But if shooters wish to tote a 16 gauge afield today, there’s the problem of ammunition. Sure, there are some fine 16-gauge loads on the market, like Fiocchi’s Golden Pheasant and Federal’s Premium Mag Upland or Game loads. Sadly, though, the nontoxic revolution has largely skipped over the 16-gauge market, save for Kent’s Tungsten Matrix loads. Most sixteen aficionados have taken to the loading bench.
There are plenty of loads available for the sixteen, just not always on the shelf, from 1-, 1.125- and 1.25-ounce shot, to 0.75- or 1-ounce slugs, to good ol’ buckshot. That being said, I’ve been pleased to see boxes of 16-gauge target and game rounds on the shelf at most major retailers.
New dreams of sixteens: A gun for every budget
After perusing 16-gauge scatterguns, you get the idea that one must mortgage the farm to afford a fine new gun, but that’s really not the case. Sadly, Remington has ceased production of both its 870 pump series and 1100 autoloaders in 16-gauges. Other manufacturers, however, are filling the void. So if you yearn for the rarer-bore shotgun, check out these current production, or easily obtained, 16-gauge scatterguns:
Browning BPS Hunter – The BPS Hunter has a vented rib, walnut stock, and comes with three Invector choke tubes. In a sixteen, it’s available with 26- or 28-inch barrel and weighs in around the 7-pound mark. Retail price is $699.
A high-grade Hunter Grade III model is also available with a nickel receiver and built on a 20-gauge frame for $834. In the past, Browning has produced limited runs of sixteens in the Citori line and there is some buzz that another run may be on the horizon.
CZ Ringneck and Bobwhite – In 2006, CZ announced production of two 16-gauge SxS scatterguns, built on true 16-gauge frames.
The Ringneck has a single selective trigger and 28-inch barrels choked IC and Mod with a retail price of $1,095.
Choked the same but in 26-inch barrels, the Bobwhite has a straight English-style stock and double triggers for $869. Both guns have fine walnut, engraved color-case hardened receivers, and chrome lined barrels.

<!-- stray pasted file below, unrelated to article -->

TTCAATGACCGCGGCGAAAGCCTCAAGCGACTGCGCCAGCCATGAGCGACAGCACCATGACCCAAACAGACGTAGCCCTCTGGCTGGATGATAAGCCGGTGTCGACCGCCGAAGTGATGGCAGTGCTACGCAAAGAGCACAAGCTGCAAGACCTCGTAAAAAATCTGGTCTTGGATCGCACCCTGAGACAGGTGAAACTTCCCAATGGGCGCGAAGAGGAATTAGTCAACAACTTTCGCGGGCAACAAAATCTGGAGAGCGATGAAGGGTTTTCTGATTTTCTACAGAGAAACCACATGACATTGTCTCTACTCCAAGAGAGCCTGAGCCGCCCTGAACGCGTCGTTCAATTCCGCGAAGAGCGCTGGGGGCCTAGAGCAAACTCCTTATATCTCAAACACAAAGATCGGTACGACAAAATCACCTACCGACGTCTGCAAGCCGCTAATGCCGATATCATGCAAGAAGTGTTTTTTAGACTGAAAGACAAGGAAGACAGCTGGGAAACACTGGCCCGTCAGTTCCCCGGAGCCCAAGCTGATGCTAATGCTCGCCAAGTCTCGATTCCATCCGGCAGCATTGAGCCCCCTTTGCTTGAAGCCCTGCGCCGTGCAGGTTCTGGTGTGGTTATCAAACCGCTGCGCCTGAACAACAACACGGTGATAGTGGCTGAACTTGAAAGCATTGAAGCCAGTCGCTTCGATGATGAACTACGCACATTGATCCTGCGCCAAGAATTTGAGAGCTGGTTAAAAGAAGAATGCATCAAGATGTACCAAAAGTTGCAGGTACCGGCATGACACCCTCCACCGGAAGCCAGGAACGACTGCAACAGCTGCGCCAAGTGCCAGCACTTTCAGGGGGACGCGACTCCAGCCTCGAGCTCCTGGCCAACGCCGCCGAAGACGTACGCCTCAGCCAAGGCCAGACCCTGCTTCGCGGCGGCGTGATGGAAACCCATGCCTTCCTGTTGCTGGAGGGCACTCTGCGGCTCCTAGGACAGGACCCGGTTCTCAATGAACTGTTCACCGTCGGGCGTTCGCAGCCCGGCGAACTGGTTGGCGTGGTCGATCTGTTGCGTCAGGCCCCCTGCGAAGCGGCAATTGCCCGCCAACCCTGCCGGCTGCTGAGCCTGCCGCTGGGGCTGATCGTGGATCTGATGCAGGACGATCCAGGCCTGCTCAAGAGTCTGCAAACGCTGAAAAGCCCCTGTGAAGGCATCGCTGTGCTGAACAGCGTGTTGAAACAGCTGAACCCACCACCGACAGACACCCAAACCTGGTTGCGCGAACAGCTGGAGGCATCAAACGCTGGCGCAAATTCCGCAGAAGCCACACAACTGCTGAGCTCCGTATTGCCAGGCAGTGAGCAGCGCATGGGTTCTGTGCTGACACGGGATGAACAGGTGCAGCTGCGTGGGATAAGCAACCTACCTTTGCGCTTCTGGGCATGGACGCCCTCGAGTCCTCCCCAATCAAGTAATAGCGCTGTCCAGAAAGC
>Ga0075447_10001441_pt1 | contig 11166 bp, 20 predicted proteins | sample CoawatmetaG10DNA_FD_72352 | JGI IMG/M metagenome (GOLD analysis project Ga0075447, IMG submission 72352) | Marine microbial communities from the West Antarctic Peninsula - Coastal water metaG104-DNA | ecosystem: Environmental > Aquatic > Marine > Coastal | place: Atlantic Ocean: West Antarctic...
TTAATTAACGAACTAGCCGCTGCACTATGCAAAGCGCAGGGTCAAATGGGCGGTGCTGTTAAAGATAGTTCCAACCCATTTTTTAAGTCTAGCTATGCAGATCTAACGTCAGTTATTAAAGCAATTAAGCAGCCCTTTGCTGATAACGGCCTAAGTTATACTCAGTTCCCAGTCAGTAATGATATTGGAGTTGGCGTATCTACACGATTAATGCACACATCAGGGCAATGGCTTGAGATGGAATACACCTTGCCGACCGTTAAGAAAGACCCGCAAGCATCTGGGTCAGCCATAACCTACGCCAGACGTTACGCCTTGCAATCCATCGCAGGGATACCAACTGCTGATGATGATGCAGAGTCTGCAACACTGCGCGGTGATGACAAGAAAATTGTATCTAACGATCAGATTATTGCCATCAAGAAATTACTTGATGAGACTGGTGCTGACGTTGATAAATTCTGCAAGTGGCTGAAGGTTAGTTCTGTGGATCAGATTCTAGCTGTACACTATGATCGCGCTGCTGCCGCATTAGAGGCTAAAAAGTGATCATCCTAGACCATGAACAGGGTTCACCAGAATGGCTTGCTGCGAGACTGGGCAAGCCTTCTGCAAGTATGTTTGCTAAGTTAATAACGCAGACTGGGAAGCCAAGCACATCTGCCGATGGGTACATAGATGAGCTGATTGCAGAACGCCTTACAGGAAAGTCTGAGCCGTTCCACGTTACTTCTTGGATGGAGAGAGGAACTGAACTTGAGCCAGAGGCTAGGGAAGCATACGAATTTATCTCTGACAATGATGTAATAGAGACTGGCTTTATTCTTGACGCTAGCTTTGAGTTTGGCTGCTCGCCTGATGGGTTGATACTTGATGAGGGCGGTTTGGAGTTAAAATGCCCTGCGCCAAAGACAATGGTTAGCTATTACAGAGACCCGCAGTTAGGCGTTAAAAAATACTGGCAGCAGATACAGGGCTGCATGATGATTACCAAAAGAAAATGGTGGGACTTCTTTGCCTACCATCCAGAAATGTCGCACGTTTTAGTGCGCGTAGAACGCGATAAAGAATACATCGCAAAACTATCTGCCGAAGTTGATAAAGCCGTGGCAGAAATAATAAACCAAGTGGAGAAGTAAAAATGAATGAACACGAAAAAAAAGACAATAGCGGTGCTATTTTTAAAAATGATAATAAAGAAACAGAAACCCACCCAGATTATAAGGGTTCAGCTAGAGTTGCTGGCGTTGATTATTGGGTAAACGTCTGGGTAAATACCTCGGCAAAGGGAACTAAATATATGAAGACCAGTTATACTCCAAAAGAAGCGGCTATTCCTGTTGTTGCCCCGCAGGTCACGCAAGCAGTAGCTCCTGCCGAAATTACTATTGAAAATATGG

Ithaca Model 37 Featherlight – Ithaca has found a market for its 16-gauge pump guns. This Model 37 wears a basic engraved hunting scene on the matte receiver and comes with three Briley choke tubes.
At 7.4 pounds, the Featherlight 16 gauge is oddly only an ounce or two shy of the 12-gauge model’s weight. It is available with a 26-, 28- or 30-inch barrel. Current retail puts it at $959.
TriStar Hunter EX Series O/U – It’s hard to beat these affordable doubles. The TriStar Hunter wears a decent walnut stock, silver receiver and chrome-lined, blued 28-inch barrels with a ventilated rib. The gun weighs in right at 6 pounds.
TriStar vouches that all their sub-gauge guns are built on true frames and each comes with five interchangeable Beretta-style chokes. It retails for $625, though they are available for significantly less from dealers.
Merkel – One of the few manufacturers in the world still regularly producing fine, traditional 16-gauge shotguns, Merkel offers the SxS models in 16-gauge chamberings with its German hand-fit build, box- or side- lock, hand engraved works of art.
Prices start around $3,700 and climb quickly. If that’s where your budget begins, there are several other high-end scattergun makers out there producing 16s that are also more-than-easy on the eyes — think Purdey, Holland, or Parker types. A comprehensive list of 16 gauge firearms and their American importers can be found at Sixteen Gauge Society.
A semisweet conclusion
From the deer woods to the grouse and pheasant fields, 16 gauges have claimed their share of game and smashed many a clay target. While time has not been easy on the 16-bore, it has nonetheless survived to woo another generation. The nostalgic among us will carry not only fond memories of times afield with the classic round, but also the hope that it will once again find the popular favor it deserves.